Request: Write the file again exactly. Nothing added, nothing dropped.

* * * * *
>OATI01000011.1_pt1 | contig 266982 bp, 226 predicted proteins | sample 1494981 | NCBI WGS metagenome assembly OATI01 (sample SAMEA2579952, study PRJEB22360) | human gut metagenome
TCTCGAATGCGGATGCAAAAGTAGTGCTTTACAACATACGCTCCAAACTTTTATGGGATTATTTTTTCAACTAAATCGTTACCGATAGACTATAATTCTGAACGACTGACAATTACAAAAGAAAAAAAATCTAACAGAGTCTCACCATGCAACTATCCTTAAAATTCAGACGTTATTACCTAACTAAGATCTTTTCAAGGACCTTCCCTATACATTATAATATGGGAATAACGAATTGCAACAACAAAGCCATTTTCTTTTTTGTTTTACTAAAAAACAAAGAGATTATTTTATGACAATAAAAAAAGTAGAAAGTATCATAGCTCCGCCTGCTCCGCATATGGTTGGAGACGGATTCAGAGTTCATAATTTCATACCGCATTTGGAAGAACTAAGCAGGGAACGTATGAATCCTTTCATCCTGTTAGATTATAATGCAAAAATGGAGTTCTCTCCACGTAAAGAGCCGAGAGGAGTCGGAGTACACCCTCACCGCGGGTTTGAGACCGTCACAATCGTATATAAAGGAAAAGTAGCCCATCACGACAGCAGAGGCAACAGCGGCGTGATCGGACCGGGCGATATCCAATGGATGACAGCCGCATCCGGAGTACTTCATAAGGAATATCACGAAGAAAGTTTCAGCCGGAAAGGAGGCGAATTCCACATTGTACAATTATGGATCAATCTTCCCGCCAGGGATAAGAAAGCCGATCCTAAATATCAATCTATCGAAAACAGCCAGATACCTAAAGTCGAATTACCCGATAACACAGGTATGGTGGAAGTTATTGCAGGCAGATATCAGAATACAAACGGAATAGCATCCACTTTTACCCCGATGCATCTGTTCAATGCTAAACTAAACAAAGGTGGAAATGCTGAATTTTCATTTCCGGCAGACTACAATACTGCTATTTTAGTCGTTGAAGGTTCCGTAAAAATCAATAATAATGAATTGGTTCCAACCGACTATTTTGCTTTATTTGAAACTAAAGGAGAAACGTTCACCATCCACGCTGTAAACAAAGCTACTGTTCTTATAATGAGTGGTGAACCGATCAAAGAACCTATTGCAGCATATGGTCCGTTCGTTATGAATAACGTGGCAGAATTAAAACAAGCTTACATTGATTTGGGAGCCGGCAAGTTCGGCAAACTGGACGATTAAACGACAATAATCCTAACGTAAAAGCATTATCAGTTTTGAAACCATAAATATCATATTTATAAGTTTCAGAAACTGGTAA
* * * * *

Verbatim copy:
>OATI01000011.1_pt1 | contig 266982 bp, 226 predicted proteins | sample 1494981 | NCBI WGS metagenome assembly OATI01 (sample SAMEA2579952, study PRJEB22360) | human gut metagenome
TCTCGAATGCGGATGCAAAAGTAGTGCTTTACAACATACGCTCCAAACTTTTATGGGATTATTTTTTCAACTAAATCGTTACCGATAGACTATAATTCTGAACGACTGACAATTACAAAAGAAAAAAAATCTAACAGAGTCTCACCATGCAACTATCCTTAAAATTCAGACGTTATTACCTAACTAAGATCTTTTCAAGGACCTTCCCTATACATTATAATATGGGAATAACGAATTGCAACAACAAAGCCATTTTCTTTTTTGTTTTACTAAAAAACAAAGAGATTATTTTATGACAATAAAAAAAGTAGAAAGTATCATAGCTCCGCCTGCTCCGCATATGGTTGGAGACGGATTCAGAGTTCATAATTTCATACCGCATTTGGAAGAACTAAGCAGGGAACGTATGAATCCTTTCATCCTGTTAGATTATAATGCAAAAATGGAGTTCTCTCCACGTAAAGAGCCGAGAGGAGTCGGAGTACACCCTCACCGCGGGTTTGAGACCGTCACAATCGTATATAAAGGAAAAGTAGCCCATCACGACAGCAGAGGCAACAGCGGCGTGATCGGACCGGGCGATATCCAATGGATGACAGCCGCATCCGGAGTACTTCATAAGGAATATCACGAAGAAAGTTTCAGCCGGAAAGGAGGCGAATTCCACATTGTACAATTATGGATCAATCTTCCCGCCAGGGATAAGAAAGCCGATCCTAAATATCAATCTATCGAAAACAGCCAGATACCTAAAGTCGAATTACCCGATAACACAGGTATGGTGGAAGTTATTGCAGGCAGATATCAGAATACAAACGGAATAGCATCCACTTTTACCCCGATGCATCTGTTCAATGCTAAACTAAACAAAGGTGGAAATGCTGAATTTTCATTTCCGGCAGACTACAATACTGCTATTTTAGTCGTTGAAGGTTCCGTAAAAATCAATAATAATGAATTGGTTCCAACCGACTATTTTGCTTTATTTGAAACTAAAGGAGAAACGTTCACCATCCACGCTGTAAACAAAGCTACTGTTCTTATAATGAGTGGTGAACCGATCAAAGAACCTATTGCAGCATATGGTCCGTTCGTTATGAATAACGTGGCAGAATTAAAACAAGCTTACATTGATTTGGGAGCCGGCAAGTTCGGCAAACTGGACGATTAAACGACAATAATCCTAACGTAAAAGCATTATCAGTTTTGAAACCATAAATATCATATTTATAAGTTTCAGAAACTGGTAA